According to the Independent Monitoring Authority for Citizens' Rights Agreements (IMA), 30 percent of the 3,000 respondents to the survey said they were either very insecure or not confident that their rights would be protected.
Of these, 44 percent fear being treated differently compared to the British, especially with regard to access to health, education, housing and social support, or not having recognized academic or professional qualifications.
Kathryn Chamberlain, director of IMA, a British independent agency linked to the Ministry of Justice created to monitor compliance with the European Union (EU) Withdrawal Agreement, stressed that the majority of respondents said they have a lot or some confidence that rights will be protected.
But, she admitted, “the fact that there is a big minority that has this lack of confidence is a challenge for public bodies in the UK, and it is not something that they should underestimate, it is something that they have to recognize very clearly and think about”.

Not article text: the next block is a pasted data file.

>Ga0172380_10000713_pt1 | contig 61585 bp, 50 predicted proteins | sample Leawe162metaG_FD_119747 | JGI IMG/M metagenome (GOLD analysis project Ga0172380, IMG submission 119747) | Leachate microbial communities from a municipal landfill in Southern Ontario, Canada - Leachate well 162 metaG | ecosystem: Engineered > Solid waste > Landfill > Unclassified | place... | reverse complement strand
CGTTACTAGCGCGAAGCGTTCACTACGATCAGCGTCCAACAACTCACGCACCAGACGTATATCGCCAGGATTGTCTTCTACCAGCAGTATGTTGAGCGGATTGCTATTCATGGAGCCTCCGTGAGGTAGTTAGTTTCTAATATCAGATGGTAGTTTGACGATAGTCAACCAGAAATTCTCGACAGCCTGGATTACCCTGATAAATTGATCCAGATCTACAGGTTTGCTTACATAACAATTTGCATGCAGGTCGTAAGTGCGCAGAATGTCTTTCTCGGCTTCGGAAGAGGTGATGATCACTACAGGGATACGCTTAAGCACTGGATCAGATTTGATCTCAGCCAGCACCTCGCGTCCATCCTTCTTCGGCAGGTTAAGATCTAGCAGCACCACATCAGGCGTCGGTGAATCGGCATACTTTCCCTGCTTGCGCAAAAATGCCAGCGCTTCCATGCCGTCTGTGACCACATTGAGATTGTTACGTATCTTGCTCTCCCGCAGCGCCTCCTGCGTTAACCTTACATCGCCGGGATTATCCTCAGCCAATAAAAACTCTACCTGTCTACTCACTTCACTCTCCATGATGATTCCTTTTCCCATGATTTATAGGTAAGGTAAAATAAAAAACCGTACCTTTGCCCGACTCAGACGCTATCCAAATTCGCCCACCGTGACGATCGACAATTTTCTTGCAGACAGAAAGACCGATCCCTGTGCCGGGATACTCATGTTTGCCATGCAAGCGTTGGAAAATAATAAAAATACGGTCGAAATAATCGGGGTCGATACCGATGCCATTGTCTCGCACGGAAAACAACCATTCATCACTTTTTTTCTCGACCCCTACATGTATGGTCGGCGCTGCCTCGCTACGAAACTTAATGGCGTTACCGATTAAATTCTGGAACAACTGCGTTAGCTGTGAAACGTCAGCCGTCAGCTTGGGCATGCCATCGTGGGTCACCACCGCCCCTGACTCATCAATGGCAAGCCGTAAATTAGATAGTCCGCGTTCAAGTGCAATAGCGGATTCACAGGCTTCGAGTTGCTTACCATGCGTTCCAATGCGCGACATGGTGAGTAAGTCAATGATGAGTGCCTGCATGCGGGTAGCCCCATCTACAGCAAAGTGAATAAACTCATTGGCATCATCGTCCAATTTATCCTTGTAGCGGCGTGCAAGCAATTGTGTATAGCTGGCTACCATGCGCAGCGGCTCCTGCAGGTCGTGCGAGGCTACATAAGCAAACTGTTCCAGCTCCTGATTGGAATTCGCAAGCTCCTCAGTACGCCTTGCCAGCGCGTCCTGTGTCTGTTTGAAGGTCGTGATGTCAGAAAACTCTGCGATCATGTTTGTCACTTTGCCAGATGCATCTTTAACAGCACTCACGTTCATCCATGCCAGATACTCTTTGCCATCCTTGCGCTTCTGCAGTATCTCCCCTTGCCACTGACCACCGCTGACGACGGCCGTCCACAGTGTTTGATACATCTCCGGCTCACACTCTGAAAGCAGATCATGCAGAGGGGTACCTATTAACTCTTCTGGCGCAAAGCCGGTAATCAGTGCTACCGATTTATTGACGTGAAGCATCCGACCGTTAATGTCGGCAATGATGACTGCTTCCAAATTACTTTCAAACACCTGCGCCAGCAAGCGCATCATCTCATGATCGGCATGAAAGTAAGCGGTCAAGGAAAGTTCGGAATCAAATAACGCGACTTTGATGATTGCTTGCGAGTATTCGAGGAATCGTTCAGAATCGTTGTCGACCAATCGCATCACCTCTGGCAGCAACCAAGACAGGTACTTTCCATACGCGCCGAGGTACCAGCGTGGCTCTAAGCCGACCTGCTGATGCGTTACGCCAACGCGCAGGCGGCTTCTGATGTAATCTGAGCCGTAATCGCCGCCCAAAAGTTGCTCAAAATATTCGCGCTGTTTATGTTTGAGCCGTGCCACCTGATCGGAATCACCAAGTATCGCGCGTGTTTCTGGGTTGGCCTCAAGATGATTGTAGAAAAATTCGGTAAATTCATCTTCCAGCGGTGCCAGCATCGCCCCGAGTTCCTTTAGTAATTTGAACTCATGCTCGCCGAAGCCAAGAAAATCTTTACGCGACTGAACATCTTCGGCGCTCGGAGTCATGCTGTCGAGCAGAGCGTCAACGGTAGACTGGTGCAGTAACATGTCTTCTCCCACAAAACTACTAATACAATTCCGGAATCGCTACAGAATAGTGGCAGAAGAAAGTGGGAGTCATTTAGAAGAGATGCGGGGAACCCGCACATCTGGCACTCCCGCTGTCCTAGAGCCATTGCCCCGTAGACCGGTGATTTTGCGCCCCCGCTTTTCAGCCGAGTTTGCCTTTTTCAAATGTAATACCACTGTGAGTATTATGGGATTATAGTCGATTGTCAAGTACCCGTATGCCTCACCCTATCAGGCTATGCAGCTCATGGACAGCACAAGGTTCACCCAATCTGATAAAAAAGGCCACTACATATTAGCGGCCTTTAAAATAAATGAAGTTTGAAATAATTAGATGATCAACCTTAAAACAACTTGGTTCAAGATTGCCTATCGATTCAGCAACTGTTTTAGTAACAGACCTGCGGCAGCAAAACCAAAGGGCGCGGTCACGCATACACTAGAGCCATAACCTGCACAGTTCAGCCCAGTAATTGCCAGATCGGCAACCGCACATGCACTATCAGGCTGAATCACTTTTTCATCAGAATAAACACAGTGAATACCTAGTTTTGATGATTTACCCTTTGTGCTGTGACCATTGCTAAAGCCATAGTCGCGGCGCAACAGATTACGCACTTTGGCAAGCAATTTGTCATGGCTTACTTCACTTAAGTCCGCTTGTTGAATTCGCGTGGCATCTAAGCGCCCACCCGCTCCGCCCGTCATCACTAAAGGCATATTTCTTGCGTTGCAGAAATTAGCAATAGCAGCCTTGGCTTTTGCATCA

The test will happen, she said at a meeting with foreign journalists, when problems start to emerge after 30 June, the deadline for Europeans to apply for the EU Settlement Scheme.
Lack of confidence was one of the central issues mentioned in the survey and 10 percent of respondents said they are considering leaving the UK after 30 June, although Portuguese, Norwegians and Lithuanians are the most determined to stay.
Chamberlain was pleased that 90 percent of respondents had already applied for post-Brexit residency statute, whereby Europeans can keep the rights to live, work or study in British territory.
Asked about news that European citizens are being held in immigrant centres in the UK due to suspicions that they are immigrating without the necessary work visas, Chamberlain said the IMA has not received a complaint and that it is awaiting information from the Government about this.